Read Proverbs 9
We all have received invitations to gatherings. Some are more formal than others.
The Commanding General requests the presence of you and your spouse at 1800 hours.
Some are less formal.
Dude! Game tomorrow. My place. Brings some brewskis.
Two invitations are offered in Proverbs 9. One comes from Lady Wisdom and the other from the woman Folly. They use the same words:
Let all who are simple come in.
Turn in here.
Come on in.
But the preparations at these two locations are entirely different. We are told that wisdom has built her house on 7 pillars. That is to say her house is complete. In that house is a proper meal of meat and wine with attendants. This is no fast food stop. This is the house of wisdom and it is filled with understanding. You would be wise to dine here.
Then we come to the woman Folly. She says, “Come on it.” There is no proper invitation. This is a loudmouth on a street corner trying to get your attention. Her meal is a little different. She probably doesn’t have receipts for what she is serving.
Once upon a time I knew an inmate who on one of his periods between incarcerations broke into a grocery store with a butcher shop. He hoped to score some cash—most likely for drugs or boooze, but there was none to be found. Who would have thought that the owner wouldn’t leave cash in the register overnight? So he took some steaks from the meat counter.
The next day the police arrived at his house while he was outside in his yard cooking T-bone steaks for his family. Who doesn’t enjoy a summer afternoon with the family in the yard. I think he got about 2 years per steak. That was high priced steak.
Wisdom says there is a prudent path to follow.
Folly says whatever you can get away with, even if you know you really can’t get away with.
Our parents told us there is a right way and a wrong way.
Here’s the challenge, the rub if you will. Those who have already started down the path of wisdom are open to correction. They welcome counsel and teaching and sometimes even rebuke. Wisdom leads us to seek more wisdom. It doesn’t remove the obstacles from our path but when we encounter the obstacle, we ask, “What is the wise thing to do?”
Those on the course of folly don’t want any more advice. They don’t want to think about the path they are on. Some with just tune out wisdom. Some will respond abusively. Those who avoid the path of wisdom want nothing to do with the invitation to a proper meal. They don’t feel comfortable or at home in such a setting.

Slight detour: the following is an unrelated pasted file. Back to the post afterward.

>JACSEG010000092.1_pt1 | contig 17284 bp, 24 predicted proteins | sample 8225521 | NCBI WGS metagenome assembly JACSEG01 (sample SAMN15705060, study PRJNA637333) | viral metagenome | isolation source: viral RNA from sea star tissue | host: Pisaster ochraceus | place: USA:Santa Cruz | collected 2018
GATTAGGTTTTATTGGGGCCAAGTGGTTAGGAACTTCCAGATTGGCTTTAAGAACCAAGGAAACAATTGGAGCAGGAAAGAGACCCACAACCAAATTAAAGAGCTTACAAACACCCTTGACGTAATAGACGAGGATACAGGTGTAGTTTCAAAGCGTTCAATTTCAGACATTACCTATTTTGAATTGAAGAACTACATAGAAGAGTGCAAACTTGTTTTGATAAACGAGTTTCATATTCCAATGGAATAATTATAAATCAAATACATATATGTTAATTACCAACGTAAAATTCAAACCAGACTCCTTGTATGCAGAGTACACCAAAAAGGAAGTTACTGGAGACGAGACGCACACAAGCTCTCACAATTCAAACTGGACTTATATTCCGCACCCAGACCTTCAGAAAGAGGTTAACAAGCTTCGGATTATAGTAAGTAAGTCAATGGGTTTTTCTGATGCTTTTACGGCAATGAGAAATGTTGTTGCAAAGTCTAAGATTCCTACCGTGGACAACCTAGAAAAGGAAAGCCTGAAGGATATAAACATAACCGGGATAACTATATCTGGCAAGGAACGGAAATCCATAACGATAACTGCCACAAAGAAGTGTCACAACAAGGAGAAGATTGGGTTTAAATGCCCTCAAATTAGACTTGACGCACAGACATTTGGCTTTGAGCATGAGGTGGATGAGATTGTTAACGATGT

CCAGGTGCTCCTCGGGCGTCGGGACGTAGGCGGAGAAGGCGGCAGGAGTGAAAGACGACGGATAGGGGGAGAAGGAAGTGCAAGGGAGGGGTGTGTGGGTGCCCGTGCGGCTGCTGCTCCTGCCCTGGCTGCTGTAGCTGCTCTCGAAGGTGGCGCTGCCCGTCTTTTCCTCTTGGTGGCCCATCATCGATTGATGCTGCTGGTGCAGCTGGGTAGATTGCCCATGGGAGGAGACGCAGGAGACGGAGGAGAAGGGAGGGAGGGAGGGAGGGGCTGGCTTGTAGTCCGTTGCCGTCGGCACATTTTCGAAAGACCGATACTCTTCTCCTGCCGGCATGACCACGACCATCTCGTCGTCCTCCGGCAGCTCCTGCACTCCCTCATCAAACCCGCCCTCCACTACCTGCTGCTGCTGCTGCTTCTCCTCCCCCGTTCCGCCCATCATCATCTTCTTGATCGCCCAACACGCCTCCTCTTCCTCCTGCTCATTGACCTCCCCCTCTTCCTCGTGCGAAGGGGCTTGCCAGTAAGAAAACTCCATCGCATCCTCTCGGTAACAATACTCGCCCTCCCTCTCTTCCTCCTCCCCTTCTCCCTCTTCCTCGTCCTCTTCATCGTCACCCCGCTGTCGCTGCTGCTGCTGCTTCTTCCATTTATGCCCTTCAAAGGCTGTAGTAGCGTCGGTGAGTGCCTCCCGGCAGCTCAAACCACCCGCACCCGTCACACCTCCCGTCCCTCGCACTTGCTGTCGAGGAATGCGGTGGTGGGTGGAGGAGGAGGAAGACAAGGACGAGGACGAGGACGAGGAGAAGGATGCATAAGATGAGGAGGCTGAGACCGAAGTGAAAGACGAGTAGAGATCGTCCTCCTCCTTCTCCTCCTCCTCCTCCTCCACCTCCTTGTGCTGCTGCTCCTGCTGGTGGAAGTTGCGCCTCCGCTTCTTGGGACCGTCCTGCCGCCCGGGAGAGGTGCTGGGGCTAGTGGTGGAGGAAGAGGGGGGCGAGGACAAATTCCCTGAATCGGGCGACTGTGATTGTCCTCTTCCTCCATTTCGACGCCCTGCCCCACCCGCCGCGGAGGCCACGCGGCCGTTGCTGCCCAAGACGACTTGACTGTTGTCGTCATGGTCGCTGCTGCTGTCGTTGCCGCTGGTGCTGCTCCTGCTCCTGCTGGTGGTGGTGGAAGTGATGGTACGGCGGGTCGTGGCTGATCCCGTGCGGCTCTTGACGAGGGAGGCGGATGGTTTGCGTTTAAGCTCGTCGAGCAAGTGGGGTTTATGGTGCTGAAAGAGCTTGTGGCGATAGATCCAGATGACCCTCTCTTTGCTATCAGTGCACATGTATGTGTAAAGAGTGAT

So we come to the proverbs, mostly of Solomon, and we find that there is counsel about so many areas of life. But we need to understand that this counsel falls on deaf ears for those who are going down the wrong path.
So too, we find that getting our family, friends, and mostly our children on the right path early is of upmost importance.
We need to teach wisdom in our families. We need to be proactive about it. We need to: “Train up a child in the way he should go, and when he is old he will not depart from it.”
We will get to that proverb in time, but we should consider it as we begin. Our children won’t always make the right choice every time, but we should equip them so they can. Everyone makes mistakes and forgiveness that we don’t deserve lets us live in spite of them and beyond them and without them as burdens that we must carry forever.
But wise choices have benefits and folly comes with consequences. God can use everything for good for those who love him; but we don’t have to learn every lesson the hard way.
We can learn lessons from the teaching of others. We can learn from our own mistakes and sometimes those lessons are best, but we are not truly wise unless we can leverage the wisdom of others.
Consider an inverted pyramid. The base is at the top. It represents the gambit of life situations that we may encounter.
The bottom is the point. This is our actual life experience. It is a very small area compared to the base. We can visualize this with an inverted triangle, but remember the triangle is only two dimensional. A pyramid is three dimensional and thus the area of potential experience is exponentially greater than the point of actual experience.
What’s the point?
If we only use our own life experience to prepare us for what our future may hold, we have made some pretty flimsy preparations.
And consider how hard it is to balance an inverted pyramid. It’s just not going to happen. It will fall over again and again; that is, unless we buttress the sides. We must support the sides of this pyramid somehow, but with what?
· The wisdom of others
· The knowledge of others
· Lessons learned by others
We need to buttress our inverted pyramid with wisdom that we get by reading the Bible, that what is taught by our parents, that which we learn from others in the Body of Christ, and by sharing our life lessons with each other.
To ignore wisdom is to live our lives trying to balance an inverted pyramid.
Good luck with.
So as we embark upon the next 22 chapters, consider what is offered as leverage to living an abundant life. Consider it as a life multiplier that provides us wisdom with the tuition paid for by the experience of others.
And go from this point forward, acquiring wisdom not just for ourselves but so we may actively teach it to our children and grandchildren and to the children that cross our paths because God planned it that way.
Let us learn to be wise and learn to teach those with a teachable spirit to join us in this journey.